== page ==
My First Experience Asking Godaddy to Drop the 60 Day Lock

Feb 28 2013

When you first read about Godaddy dropping the 60 day lock you were probably like me. You thought that now you could buy a domain and wouldn’t have to wait to transfer it to another registrar. In actuality, the 60 day lock that can be waived is not the ICANN transfer lock but the self imposed lock that Godaddy puts on.

If you change any contact info at all, Godaddy will lock the domain for an additional 60 days to protect against theft. It keeps people from stealing, then changing the email to their own and then pushing the domain to another account within the registrar(which isn’t locked). It really makes things safer but occasionally can cause a problem like the one I had yesterday.

I bought a name in a private transaction and had it transferred over.  I changed the nameservers but forgot one important thing, to change the contact info.  It’s something I never noticed until I sold the name.  I went in to unlock and get the authorization code but oops…wrong contact info.  If I go in and change the email then in the past it would locked for 60 days and I would be screwed.  With Godaddy’s new system it can be unlocked.

My account rep Brett was nice enough to let me know the process was simple.  All I had to do was email [email protected] and tell them the problem and the would most likely take care of it.  24 hours later I received an email saying go ahead and change the contact and then let them know.  I changed it, emailed them, and it looks like there is no lock on the domain.  So I sent out the code and we’re going to try and transfer out the name.  A pretty painless procedure that should only cost me a day.

It’s nice to see a system that works when necessary.  I screwed up and they were accommodating.  A big hat tip to Godaddy.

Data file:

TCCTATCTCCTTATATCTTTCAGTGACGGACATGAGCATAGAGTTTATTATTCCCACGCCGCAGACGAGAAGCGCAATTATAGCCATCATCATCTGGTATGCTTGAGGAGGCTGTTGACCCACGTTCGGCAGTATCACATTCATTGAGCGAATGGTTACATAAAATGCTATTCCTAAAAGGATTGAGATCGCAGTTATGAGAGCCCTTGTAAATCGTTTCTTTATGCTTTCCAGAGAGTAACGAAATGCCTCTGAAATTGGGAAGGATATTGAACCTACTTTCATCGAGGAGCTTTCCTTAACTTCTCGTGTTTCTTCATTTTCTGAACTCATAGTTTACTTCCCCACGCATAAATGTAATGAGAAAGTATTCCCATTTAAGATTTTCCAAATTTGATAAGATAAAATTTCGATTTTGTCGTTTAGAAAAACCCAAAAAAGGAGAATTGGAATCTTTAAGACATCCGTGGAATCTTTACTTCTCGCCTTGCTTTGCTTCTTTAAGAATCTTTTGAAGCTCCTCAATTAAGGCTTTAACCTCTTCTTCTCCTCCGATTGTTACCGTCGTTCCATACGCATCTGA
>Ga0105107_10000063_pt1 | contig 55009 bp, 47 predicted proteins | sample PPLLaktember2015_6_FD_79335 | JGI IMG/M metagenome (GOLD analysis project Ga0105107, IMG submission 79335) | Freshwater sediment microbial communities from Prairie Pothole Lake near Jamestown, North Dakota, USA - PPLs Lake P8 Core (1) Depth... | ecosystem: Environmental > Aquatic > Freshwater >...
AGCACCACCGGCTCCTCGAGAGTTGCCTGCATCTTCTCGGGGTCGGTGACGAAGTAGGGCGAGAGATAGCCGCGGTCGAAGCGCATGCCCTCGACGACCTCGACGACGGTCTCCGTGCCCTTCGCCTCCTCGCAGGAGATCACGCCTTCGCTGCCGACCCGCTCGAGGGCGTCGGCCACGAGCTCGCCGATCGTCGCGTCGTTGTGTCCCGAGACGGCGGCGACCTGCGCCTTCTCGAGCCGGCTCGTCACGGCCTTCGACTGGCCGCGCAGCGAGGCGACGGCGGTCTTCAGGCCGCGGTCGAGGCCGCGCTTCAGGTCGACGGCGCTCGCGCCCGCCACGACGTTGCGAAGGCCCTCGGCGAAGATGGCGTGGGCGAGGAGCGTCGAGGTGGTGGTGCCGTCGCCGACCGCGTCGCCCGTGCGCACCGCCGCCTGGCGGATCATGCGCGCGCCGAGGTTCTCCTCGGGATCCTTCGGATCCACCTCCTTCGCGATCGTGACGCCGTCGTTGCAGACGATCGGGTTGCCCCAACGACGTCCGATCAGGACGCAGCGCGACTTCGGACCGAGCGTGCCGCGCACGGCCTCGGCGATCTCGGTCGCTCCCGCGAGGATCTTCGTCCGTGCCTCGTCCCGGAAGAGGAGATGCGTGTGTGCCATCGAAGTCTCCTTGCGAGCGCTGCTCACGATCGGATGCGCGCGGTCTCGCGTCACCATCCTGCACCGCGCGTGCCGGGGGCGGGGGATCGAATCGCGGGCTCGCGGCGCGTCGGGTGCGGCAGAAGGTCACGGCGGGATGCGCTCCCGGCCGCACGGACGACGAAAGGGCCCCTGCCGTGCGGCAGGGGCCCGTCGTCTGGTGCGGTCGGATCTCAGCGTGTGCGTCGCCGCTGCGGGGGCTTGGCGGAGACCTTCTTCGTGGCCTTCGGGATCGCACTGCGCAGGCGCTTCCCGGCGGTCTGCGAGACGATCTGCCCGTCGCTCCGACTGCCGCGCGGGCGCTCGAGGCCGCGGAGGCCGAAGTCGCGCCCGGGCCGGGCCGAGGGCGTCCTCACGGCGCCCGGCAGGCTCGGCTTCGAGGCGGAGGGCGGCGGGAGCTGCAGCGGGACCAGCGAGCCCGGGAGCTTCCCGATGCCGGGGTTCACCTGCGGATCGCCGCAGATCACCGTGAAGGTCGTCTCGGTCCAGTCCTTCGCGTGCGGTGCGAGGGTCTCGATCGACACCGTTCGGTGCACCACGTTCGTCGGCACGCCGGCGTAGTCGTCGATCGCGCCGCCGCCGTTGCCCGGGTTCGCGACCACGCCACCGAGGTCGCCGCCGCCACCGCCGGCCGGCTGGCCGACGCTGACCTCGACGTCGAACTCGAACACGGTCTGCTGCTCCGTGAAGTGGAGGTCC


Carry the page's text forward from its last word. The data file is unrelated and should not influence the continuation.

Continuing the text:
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Outsmarting the Dumb, Outworking the Smart

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  1. Ryan

    Looks like godaddy changed all their reps, I tried it once the 60 day lock unlock, for a name I purchased from their expiry drop, and they wanted nothing short of a DNA sample, good they laxed up a bit.

  2. Guy

    learn something new every day, thanks
    I too have a new rep with the switch around they did with premier services
    she couldn’t have been more helpful when I needed assistance on a couple of things, really good, her name is Leah Sigety
    thanks Leah

  3. Dean

    Certain domain bloggers like to hate on Godaddy, but let’s face it, time after countless time Godaddy outperforms any other registrar out there.

  4. Mark Jeftovic

    I call bullshit.

    The 60-day lock is lock-in, plain and simple. It does not make your domain inherently “safer”, it just prevents customers from moving away when they get the inclination to do so.

    We’ve never locked a domain after modifications (other than the registry imposed locks on new domains) and we have not had one, single, solitary unauthorized transfer in over 14 years of business. Not one. Zero.

  5. Ray

    Agree the 60 day lock is a farce in itself, it is really a circumvention of ICANN rules, and we all know it, only thing is ICANN is useless, and only knows their way to the buffet table.

  6. John

    I just had this problem today, so this is very timely. I’m encouraged to hear the lock can be released and appreciate knowing that this is a GD internal policy, not ICANN.

    My rep is working on clearing the lock, but didn’t happen today. We’re still within the 24 hour window, but I will be emailing him this post to ensure I get similar result. Thanks very much!!

  7. Mark Jeftovic

    Godaddy probably picks up more customers in a day than we have in total.

    But our numbers are high enough that if this was an actual problem (which it isn’t) we’d have had at least one unauthorized transfer over the years. The point is there are other ways to safeguard against this than locking up the domain after any routine modification.

    The 60-day lock is to make it harder to legitimately transfer out of Godaddy and it violates the ICANN transfer policy.

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